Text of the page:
Hurricane Michael showed up precisely on time this week (I saw him myself, and witnessed his devastation), but someone else failed to appear as scheduled.
Deputy Attorney General Rod Rosenstein.
Wouldn’t it be great if Rosenstein had been the one who kept his appointment and Michael had been the one who didn't?
But Rosenstein’s testimony before Congress won’t be happening, at least without a subpoena. He was supposed to come in and answer questions about allegations that he spoke seriously about wearing a wire to secretly record Trump and then rally Cabinet members to invoke the 25th Amendment and remove the President from office. James Baker, speaking in a closed-door meeting with congressional committees last week, made it clear that the conversations about this plan seemed absolutely serious, not “joking” as Rosenstein has claimed. Baker’s colleagues, then-deputy FBI Director Andrew McCabe (who is still being investigated by the U.S. attorney’s office) and his legal assistant Lisa Page, had both told told him they took Rosenstein seriously.
This is a stunning allegation, one that Rosenstein surely would want to set straight, unless it’s true. Rosenstein had reportedly been expected on Thursday, but no longer. Come on –- formal testimony under oath, with every word transcribed? He didn’t agree to that! He’d assumed this was just a casual get-together over coffee, with perhaps a few notes taken but no verbatim record and certainly no swearing in.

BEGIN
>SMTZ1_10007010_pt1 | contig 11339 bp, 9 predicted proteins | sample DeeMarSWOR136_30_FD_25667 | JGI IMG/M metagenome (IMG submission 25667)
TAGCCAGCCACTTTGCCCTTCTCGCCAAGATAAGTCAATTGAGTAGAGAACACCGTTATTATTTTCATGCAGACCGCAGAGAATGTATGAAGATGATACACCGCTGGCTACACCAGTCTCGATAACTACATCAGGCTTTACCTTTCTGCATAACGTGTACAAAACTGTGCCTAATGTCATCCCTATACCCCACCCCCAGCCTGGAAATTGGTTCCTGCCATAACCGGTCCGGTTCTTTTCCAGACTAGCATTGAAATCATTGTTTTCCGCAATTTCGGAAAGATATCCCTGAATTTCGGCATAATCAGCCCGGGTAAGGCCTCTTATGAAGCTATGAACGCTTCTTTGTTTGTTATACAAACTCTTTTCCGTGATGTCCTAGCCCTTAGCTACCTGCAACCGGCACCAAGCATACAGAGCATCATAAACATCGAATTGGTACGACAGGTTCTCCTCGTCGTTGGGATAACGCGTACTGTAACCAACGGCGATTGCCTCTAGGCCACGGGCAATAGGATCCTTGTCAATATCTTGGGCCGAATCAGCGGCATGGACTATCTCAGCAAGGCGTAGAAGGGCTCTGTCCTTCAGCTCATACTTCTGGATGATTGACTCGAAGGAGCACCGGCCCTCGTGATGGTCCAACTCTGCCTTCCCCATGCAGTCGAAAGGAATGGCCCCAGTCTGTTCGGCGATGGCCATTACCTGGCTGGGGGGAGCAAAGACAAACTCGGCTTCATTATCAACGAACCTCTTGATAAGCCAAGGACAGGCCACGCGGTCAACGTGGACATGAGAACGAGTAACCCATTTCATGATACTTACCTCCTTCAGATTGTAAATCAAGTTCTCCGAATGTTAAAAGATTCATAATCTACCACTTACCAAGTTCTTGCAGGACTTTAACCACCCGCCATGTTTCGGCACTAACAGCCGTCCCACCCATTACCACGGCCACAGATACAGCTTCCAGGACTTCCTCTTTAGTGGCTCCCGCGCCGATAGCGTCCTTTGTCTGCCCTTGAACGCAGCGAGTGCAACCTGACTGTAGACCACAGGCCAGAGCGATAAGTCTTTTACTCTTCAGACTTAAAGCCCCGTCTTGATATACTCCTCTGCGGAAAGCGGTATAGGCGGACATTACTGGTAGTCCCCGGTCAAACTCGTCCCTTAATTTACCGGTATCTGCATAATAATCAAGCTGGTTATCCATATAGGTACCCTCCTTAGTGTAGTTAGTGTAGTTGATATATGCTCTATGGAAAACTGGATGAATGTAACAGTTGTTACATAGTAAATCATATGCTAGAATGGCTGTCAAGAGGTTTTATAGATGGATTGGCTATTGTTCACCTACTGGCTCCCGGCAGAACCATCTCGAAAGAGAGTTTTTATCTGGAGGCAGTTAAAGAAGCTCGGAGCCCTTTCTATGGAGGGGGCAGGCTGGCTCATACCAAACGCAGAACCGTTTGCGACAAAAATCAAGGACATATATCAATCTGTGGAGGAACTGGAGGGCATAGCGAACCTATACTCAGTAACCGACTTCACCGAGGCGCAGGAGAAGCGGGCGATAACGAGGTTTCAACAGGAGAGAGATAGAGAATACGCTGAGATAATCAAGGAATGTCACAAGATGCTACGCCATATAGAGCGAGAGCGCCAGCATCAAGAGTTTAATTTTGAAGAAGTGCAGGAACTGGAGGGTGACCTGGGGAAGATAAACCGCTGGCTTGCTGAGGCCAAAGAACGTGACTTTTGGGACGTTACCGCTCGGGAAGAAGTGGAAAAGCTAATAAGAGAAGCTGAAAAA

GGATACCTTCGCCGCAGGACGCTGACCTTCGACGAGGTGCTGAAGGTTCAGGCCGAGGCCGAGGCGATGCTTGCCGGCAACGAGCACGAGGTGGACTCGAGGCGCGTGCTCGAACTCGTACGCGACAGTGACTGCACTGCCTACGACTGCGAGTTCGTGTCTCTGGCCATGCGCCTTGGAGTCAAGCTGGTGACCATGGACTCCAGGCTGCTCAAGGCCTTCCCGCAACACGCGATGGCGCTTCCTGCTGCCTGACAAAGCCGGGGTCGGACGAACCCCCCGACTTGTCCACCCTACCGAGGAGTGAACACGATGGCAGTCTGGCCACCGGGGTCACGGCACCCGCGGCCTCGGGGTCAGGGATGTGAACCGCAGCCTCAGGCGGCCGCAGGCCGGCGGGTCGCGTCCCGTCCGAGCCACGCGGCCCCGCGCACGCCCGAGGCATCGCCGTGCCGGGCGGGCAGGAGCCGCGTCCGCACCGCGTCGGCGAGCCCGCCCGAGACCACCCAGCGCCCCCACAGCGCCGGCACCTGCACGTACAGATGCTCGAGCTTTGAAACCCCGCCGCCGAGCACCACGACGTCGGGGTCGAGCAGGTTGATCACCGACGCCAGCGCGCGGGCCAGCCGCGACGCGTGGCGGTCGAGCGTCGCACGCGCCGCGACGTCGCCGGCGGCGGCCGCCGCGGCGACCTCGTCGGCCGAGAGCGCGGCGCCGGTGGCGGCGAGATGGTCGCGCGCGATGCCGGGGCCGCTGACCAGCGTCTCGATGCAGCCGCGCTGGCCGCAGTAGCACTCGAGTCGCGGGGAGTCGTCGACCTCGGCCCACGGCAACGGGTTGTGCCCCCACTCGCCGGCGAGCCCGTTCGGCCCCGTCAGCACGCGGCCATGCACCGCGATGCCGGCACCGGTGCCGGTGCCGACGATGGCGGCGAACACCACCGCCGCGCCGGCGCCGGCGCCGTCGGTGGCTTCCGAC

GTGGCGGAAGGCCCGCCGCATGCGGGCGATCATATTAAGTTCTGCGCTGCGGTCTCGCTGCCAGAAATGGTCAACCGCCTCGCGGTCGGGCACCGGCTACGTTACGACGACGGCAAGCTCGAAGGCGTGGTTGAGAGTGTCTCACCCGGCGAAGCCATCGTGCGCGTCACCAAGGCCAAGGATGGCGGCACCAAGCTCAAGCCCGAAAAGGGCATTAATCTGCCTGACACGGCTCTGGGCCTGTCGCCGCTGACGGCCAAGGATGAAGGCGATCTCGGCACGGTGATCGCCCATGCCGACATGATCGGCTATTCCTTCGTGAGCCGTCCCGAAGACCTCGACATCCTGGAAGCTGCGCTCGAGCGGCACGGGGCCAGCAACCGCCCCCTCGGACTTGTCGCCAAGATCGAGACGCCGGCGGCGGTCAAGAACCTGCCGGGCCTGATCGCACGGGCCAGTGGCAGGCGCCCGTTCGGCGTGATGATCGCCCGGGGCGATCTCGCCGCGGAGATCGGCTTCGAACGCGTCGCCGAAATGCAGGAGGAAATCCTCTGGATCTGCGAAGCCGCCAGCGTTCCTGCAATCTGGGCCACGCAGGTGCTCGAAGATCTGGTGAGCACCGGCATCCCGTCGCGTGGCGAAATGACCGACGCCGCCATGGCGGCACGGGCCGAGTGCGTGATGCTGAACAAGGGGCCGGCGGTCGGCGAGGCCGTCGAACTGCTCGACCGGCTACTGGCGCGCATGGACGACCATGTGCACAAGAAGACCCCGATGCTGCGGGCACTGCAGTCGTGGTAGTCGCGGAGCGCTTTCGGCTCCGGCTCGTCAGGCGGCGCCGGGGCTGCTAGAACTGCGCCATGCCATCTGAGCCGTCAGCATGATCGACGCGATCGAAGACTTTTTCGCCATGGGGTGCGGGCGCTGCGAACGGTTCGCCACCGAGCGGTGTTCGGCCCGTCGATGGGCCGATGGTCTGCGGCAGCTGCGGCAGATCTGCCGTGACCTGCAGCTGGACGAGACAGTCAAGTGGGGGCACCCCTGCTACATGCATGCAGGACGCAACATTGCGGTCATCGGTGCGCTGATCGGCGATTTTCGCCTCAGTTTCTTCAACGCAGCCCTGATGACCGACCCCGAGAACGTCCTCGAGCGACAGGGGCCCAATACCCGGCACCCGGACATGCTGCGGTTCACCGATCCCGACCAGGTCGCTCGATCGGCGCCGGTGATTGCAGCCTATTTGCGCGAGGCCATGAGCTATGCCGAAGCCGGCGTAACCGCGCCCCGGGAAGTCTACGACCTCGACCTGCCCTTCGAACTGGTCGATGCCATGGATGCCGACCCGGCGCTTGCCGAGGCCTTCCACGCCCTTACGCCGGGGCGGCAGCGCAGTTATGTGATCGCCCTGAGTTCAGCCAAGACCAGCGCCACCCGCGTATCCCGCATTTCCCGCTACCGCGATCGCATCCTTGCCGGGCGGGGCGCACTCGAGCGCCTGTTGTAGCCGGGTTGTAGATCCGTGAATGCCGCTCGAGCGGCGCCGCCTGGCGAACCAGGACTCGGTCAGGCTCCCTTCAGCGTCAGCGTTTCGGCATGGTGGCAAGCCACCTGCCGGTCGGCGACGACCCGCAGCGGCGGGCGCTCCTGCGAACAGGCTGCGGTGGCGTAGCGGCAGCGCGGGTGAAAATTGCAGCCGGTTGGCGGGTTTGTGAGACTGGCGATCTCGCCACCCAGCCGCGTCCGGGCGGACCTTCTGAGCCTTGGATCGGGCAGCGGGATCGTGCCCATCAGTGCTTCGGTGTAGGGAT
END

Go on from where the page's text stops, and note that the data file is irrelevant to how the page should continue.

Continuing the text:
An aide for the committee told the Washington Examiner that a date had never “officially” been set, as details were still being worked out. But it was certainly the understanding of Rep. Matt Gaetz that the interview would be Thursday; he flew to Washington from Florida just for the occasion. “Chairman Goodlatte has been playing hide-and-seek with some of us on the interview scheduling for several weeks now,” he tweeted. “You’d think that after the former FBI top lawyer said the current deputy attorney general was serious about overthrowing the President that we might issue a subpoena...hold a hearing...conduct oversight...actually do our job. That would be a refreshing change for Congress.”
So far, Rosenstein has only issued a statement denying the allegations, which were first reported in The New York Times: “I never pursued or authorized recording the President and any suggestion that I have ever advocated for the removal of the President is absolutely false.”
Okay, now let’s hear that under oath. With follow-up questions.